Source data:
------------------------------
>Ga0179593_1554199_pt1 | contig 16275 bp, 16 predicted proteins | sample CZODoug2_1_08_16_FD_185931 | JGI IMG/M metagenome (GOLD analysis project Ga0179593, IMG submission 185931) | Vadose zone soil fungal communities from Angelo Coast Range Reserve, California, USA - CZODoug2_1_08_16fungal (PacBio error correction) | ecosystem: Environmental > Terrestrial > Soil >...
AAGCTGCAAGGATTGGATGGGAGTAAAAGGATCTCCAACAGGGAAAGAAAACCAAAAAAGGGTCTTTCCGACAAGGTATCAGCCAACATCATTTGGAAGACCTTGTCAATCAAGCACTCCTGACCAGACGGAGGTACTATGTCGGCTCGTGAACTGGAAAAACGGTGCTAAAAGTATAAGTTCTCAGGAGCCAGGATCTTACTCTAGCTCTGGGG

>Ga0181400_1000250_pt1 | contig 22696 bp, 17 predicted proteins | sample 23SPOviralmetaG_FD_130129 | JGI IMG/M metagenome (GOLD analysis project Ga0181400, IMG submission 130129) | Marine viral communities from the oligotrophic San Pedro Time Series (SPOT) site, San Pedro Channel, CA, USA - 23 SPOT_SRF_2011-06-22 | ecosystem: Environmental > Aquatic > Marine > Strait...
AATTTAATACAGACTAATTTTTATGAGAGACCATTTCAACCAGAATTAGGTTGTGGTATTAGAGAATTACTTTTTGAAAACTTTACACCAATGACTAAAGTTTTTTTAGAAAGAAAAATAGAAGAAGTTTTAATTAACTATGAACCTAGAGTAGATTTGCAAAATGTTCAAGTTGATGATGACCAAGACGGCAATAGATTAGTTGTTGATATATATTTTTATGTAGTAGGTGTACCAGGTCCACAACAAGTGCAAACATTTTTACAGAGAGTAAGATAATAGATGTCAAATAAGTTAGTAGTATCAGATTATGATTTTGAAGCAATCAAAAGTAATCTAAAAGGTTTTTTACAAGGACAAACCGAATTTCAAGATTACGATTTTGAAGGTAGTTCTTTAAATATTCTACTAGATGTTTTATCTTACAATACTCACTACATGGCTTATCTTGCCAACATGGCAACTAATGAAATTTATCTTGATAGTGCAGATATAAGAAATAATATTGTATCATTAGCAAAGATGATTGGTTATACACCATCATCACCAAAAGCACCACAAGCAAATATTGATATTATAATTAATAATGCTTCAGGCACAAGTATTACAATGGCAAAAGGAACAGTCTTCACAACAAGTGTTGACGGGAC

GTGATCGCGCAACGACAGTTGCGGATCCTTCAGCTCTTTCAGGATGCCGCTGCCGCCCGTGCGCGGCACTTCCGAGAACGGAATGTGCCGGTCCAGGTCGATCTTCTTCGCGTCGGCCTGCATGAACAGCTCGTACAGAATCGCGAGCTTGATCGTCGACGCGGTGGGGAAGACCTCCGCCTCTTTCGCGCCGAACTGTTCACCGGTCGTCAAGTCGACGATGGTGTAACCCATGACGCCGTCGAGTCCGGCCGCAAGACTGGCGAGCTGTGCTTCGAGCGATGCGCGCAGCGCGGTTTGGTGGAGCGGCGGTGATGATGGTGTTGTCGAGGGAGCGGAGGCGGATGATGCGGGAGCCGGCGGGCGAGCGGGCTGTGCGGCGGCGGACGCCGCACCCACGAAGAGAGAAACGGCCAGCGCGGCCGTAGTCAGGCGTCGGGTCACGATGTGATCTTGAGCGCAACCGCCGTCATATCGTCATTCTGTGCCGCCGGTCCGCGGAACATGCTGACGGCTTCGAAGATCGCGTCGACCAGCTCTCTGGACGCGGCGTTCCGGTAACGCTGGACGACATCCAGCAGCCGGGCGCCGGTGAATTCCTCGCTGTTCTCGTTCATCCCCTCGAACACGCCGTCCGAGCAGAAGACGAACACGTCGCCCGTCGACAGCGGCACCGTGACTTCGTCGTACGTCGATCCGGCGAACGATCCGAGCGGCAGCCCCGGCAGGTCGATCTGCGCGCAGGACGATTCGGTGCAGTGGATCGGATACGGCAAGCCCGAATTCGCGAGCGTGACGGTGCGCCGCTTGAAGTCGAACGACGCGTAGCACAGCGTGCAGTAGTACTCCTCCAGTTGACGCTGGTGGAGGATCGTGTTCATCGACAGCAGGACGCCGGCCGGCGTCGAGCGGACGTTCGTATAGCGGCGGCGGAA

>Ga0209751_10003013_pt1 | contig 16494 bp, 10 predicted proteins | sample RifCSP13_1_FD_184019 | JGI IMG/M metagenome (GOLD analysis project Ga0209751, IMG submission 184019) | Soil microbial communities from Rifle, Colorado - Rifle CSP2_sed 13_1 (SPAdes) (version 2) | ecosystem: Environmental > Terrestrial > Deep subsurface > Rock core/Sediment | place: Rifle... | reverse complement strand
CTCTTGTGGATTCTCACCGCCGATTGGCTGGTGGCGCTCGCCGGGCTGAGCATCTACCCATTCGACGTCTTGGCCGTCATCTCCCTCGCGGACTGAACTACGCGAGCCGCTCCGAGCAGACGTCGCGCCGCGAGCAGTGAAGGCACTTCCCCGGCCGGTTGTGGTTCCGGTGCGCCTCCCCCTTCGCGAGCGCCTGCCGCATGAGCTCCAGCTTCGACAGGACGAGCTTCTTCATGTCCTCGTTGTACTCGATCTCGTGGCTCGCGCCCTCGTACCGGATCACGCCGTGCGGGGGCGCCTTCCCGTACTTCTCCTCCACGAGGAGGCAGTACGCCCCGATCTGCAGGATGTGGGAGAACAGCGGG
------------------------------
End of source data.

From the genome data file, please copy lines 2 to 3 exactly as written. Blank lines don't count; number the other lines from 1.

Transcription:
AAGCTGCAAGGATTGGATGGGAGTAAAAGGATCTCCAACAGGGAAAGAAAACCAAAAAAGGGTCTTTCCGACAAGGTATCAGCCAACATCATTTGGAAGACCTTGTCAATCAAGCACTCCTGACCAGACGGAGGTACTATGTCGGCTCGTGAACTGGAAAAACGGTGCTAAAAGTATAAGTTCTCAGGAGCCAGGATCTTACTCTAGCTCTGGGG

>Ga0181400_1000250_pt1 | contig 22696 bp, 17 predicted proteins | sample 23SPOviralmetaG_FD_130129 | JGI IMG/M metagenome (GOLD analysis project Ga0181400, IMG submission 130129) | Marine viral communities from the oligotrophic San Pedro Time Series (SPOT) site, San Pedro Channel, CA, USA - 23 SPOT_SRF_2011-06-22 | ecosystem: Environmental > Aquatic > Marine > Strait...